Fight the flu, the common cold and all their unfriendly variations the tasty way. Include these foods and spices in your winter diet and you’ll boost your immune system to help ward off pesky bugs that sideline your cold-weather adventures.
1. Spice it up.
Seasonings like oregano, cinnamon, ginger, garlic and turmeric help quell inflammation and combat viruses and bacteria. They’re also warming spices, which we crave more of during colder months, so use them liberally in recipes; supplements are also available to obtain higher doses.
2. Chicken soup.
Turns out, this old wives’ tale is not a myth. Chicken soup not only soothes the soul, but the body, too. Though there’s no consensus on why chicken soup helps clear a cold, there are some theories. One study by Dr. Stephen Rennard from the University of Nebraska Medical Center found that chicken soup slowed the movement of neutrophils, which are the main white blood cells that fight infection. His thought is that by limiting their migration, the warm fluid reduces the symptoms of a respiratory illness. Mount Sinai researchers in Miami found something else: the soup seemed to increase the movement of nasal mucus better than hot water alone. And a report from Coping with Allergies and Asthma found that chicken soup also strengthens cilia, the small hair-like fibers lining the inside of the nose to protect against invaders and contaminants.
This cruciferous veggie has tons of health benefits going for it, and you can add another to the list: vitamin C. One cup of broccoli offers 135% of your daily need for vitamin C, which can help kick a cold and strengthens your immune system. Other foods high in this antioxidant include bell peppers, strawberries and citrus fruits.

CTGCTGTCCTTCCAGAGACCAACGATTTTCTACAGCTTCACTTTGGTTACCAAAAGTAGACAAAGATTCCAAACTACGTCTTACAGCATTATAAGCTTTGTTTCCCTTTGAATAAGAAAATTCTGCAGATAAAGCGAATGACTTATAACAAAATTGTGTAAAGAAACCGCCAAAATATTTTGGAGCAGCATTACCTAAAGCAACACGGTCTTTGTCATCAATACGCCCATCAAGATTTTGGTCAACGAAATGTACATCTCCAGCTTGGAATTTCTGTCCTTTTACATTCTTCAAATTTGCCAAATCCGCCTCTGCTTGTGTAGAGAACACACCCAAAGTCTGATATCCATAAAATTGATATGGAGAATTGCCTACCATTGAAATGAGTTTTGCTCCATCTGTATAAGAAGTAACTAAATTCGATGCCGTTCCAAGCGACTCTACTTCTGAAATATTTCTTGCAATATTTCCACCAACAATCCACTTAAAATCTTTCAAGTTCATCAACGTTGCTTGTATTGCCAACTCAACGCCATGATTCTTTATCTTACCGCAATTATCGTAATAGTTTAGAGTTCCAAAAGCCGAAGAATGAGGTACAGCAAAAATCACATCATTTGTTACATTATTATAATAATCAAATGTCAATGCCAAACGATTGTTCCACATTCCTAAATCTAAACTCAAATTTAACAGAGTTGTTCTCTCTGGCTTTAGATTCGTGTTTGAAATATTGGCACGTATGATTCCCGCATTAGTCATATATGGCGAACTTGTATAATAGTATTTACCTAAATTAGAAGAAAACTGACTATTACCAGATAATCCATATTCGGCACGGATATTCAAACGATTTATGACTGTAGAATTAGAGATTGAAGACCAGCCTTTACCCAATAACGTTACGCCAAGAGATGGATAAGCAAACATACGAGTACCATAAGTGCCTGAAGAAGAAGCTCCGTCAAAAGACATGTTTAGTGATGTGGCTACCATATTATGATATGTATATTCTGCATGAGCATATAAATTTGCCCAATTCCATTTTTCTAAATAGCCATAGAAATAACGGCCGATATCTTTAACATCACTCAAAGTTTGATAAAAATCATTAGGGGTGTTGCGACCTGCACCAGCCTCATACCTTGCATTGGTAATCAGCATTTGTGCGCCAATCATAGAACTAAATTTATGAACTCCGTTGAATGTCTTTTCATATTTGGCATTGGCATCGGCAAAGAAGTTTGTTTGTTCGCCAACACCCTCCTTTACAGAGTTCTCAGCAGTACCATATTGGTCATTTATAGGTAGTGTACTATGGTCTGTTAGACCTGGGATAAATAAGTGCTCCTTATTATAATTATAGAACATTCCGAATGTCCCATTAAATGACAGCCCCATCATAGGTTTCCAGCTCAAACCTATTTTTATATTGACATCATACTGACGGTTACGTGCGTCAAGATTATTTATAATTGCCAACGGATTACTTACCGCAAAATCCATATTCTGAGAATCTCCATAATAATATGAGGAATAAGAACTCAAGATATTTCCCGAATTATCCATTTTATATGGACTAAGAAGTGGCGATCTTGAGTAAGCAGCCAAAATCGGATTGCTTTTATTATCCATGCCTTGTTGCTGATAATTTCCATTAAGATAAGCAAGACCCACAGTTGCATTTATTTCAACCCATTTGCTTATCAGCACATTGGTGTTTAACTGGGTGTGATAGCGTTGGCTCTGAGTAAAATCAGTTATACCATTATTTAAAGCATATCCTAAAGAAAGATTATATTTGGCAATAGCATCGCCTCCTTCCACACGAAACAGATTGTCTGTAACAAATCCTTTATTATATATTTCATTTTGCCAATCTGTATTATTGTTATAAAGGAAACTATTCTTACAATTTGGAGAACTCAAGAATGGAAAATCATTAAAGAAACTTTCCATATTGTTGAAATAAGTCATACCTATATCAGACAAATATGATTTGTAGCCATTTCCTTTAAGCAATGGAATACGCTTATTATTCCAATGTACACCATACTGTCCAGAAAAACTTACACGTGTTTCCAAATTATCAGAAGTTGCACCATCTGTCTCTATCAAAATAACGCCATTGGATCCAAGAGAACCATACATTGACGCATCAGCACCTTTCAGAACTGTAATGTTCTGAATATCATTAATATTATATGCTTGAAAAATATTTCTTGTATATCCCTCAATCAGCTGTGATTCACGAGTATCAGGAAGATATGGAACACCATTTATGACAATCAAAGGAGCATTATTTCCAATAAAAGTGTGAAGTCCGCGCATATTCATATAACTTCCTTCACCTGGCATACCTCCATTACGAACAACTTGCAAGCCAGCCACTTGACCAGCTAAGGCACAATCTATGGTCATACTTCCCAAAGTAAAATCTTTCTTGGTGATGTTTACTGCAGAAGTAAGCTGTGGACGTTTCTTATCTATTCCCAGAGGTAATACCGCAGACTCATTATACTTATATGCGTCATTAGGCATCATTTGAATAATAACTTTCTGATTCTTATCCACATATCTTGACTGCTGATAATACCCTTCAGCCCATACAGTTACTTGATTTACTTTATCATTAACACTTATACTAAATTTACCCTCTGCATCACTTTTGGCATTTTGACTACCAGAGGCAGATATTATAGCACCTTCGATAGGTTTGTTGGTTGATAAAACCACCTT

4. Orange foods.
When you are sick, people tell you to drink orange juice, right? Not only does orange juice contain vitamin C, but also some beta-carotene, which is converted into vitamin A in the body. Vitamin A, along with vitamin D, are important nutrients to boost T-regulatory cells, which are prime fighters for the immune system. Most orange-colored fruits and vegetables contain large amounts of beta carotene, and have the added benefit of fiber. Grapefruit has the most in the citrus family. Think squashes, pumpkin, carrots, sweet potatoes and stone fruit.
Mushrooms pretty much do it all: they sweep away free radical damage, contain B vitamins to combat stress and have trace minerals to support a variety of bodily functions. They also are an anti-inflammatory food: they contain beta-glucans, which help activate immune cells, and the antioxidant ergothioneine, which dampens inflammation throughout the body. They may be able to decrease the length of a cold or other illness since they help inactivate viruses. Plus, they decrease the risk of cancer. Mix up your mushroom intake for variety in taste and health benefits.
One oyster contains 13 milligrams of zinc (to put that in perspective, adult women are recommended to eat 8 milligrams daily; men, 11 milligrams). According to studies, taking in some extra zinc within 24 hours of the first sign of sniffles or sneezes can reduce the length of your cold. You can add canned oysters to a salad or dinner dish for a dose. Not an oyster fan? Not to worry. You can up your zinc intake with a lozenge instead.